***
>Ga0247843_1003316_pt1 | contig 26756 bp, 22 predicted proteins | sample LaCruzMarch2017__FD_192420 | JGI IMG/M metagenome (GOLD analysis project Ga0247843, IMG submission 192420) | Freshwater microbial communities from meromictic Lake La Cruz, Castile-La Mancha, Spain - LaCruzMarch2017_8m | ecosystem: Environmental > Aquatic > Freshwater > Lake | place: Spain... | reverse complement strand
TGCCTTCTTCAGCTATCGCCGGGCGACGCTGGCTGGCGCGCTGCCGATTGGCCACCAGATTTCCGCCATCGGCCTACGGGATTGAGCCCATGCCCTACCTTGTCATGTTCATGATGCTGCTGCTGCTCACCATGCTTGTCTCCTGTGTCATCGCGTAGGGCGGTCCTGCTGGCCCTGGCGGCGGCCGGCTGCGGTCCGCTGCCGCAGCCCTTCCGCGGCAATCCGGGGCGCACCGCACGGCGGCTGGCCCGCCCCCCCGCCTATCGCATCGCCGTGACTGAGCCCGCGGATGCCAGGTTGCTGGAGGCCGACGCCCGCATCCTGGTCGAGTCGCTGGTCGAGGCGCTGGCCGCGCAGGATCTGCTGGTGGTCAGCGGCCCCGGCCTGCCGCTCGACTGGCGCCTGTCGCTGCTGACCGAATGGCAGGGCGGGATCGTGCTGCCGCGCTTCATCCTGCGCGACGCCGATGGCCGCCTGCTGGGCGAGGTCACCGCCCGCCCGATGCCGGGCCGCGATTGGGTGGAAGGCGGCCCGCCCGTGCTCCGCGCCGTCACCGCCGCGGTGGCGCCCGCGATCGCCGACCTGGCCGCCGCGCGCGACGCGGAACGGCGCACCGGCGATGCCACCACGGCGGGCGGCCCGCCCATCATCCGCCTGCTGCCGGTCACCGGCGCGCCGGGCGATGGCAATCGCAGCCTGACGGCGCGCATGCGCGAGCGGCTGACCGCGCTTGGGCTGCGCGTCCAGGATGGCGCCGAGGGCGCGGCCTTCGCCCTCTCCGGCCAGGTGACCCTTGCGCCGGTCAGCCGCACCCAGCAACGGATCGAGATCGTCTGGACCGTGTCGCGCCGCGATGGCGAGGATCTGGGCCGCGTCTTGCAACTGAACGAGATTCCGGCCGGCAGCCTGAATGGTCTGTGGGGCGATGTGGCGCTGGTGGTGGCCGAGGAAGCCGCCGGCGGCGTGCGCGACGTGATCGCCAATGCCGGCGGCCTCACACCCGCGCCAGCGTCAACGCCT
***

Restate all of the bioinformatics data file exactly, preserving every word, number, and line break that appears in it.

>Ga0247843_1003316_pt1 | contig 26756 bp, 22 predicted proteins | sample LaCruzMarch2017__FD_192420 | JGI IMG/M metagenome (GOLD analysis project Ga0247843, IMG submission 192420) | Freshwater microbial communities from meromictic Lake La Cruz, Castile-La Mancha, Spain - LaCruzMarch2017_8m | ecosystem: Environmental > Aquatic > Freshwater > Lake | place: Spain... | reverse complement strand
TGCCTTCTTCAGCTATCGCCGGGCGACGCTGGCTGGCGCGCTGCCGATTGGCCACCAGATTTCCGCCATCGGCCTACGGGATTGAGCCCATGCCCTACCTTGTCATGTTCATGATGCTGCTGCTGCTCACCATGCTTGTCTCCTGTGTCATCGCGTAGGGCGGTCCTGCTGGCCCTGGCGGCGGCCGGCTGCGGTCCGCTGCCGCAGCCCTTCCGCGGCAATCCGGGGCGCACCGCACGGCGGCTGGCCCGCCCCCCCGCCTATCGCATCGCCGTGACTGAGCCCGCGGATGCCAGGTTGCTGGAGGCCGACGCCCGCATCCTGGTCGAGTCGCTGGTCGAGGCGCTGGCCGCGCAGGATCTGCTGGTGGTCAGCGGCCCCGGCCTGCCGCTCGACTGGCGCCTGTCGCTGCTGACCGAATGGCAGGGCGGGATCGTGCTGCCGCGCTTCATCCTGCGCGACGCCGATGGCCGCCTGCTGGGCGAGGTCACCGCCCGCCCGATGCCGGGCCGCGATTGGGTGGAAGGCGGCCCGCCCGTGCTCCGCGCCGTCACCGCCGCGGTGGCGCCCGCGATCGCCGACCTGGCCGCCGCGCGCGACGCGGAACGGCGCACCGGCGATGCCACCACGGCGGGCGGCCCGCCCATCATCCGCCTGCTGCCGGTCACCGGCGCGCCGGGCGATGGCAATCGCAGCCTGACGGCGCGCATGCGCGAGCGGCTGACCGCGCTTGGGCTGCGCGTCCAGGATGGCGCCGAGGGCGCGGCCTTCGCCCTCTCCGGCCAGGTGACCCTTGCGCCGGTCAGCCGCACCCAGCAACGGATCGAGATCGTCTGGACCGTGTCGCGCCGCGATGGCGAGGATCTGGGCCGCGTCTTGCAACTGAACGAGATTCCGGCCGGCAGCCTGAATGGTCTGTGGGGCGATGTGGCGCTGGTGGTGGCCGAGGAAGCCGCCGGCGGCGTGCGCGACGTGATCGCCAATGCCGGCGGCCTCACACCCGCGCCAGCGTCAACGCCT